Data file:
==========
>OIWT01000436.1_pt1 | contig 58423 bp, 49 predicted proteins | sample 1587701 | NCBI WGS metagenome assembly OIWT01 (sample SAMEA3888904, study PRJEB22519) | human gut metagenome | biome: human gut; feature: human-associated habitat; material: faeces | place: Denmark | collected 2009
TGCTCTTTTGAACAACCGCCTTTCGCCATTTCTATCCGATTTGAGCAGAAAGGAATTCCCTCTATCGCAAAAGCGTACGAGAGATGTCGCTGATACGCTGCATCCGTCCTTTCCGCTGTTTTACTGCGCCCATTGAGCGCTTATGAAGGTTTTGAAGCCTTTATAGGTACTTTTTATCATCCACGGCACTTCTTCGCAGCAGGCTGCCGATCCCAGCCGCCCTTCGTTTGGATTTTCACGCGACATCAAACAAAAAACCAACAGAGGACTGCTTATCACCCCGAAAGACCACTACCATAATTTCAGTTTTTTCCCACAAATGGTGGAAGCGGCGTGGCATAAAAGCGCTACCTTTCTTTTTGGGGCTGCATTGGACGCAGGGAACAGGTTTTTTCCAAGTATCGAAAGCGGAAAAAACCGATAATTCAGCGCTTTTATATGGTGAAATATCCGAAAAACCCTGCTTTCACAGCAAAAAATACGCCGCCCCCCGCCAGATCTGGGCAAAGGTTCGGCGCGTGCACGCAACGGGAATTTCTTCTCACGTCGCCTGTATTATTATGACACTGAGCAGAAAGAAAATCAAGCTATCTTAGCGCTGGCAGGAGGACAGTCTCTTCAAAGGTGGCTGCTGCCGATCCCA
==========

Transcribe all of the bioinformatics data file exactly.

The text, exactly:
>OIWT01000436.1_pt1 | contig 58423 bp, 49 predicted proteins | sample 1587701 | NCBI WGS metagenome assembly OIWT01 (sample SAMEA3888904, study PRJEB22519) | human gut metagenome | biome: human gut; feature: human-associated habitat; material: faeces | place: Denmark | collected 2009
TGCTCTTTTGAACAACCGCCTTTCGCCATTTCTATCCGATTTGAGCAGAAAGGAATTCCCTCTATCGCAAAAGCGTACGAGAGATGTCGCTGATACGCTGCATCCGTCCTTTCCGCTGTTTTACTGCGCCCATTGAGCGCTTATGAAGGTTTTGAAGCCTTTATAGGTACTTTTTATCATCCACGGCACTTCTTCGCAGCAGGCTGCCGATCCCAGCCGCCCTTCGTTTGGATTTTCACGCGACATCAAACAAAAAACCAACAGAGGACTGCTTATCACCCCGAAAGACCACTACCATAATTTCAGTTTTTTCCCACAAATGGTGGAAGCGGCGTGGCATAAAAGCGCTACCTTTCTTTTTGGGGCTGCATTGGACGCAGGGAACAGGTTTTTTCCAAGTATCGAAAGCGGAAAAAACCGATAATTCAGCGCTTTTATATGGTGAAATATCCGAAAAACCCTGCTTTCACAGCAAAAAATACGCCGCCCCCCGCCAGATCTGGGCAAAGGTTCGGCGCGTGCACGCAACGGGAATTTCTTCTCACGTCGCCTGTATTATTATGACACTGAGCAGAAAGAAAATCAAGCTATCTTAGCGCTGGCAGGAGGACAGTCTCTTCAAAGGTGGCTGCTGCCGATCCCA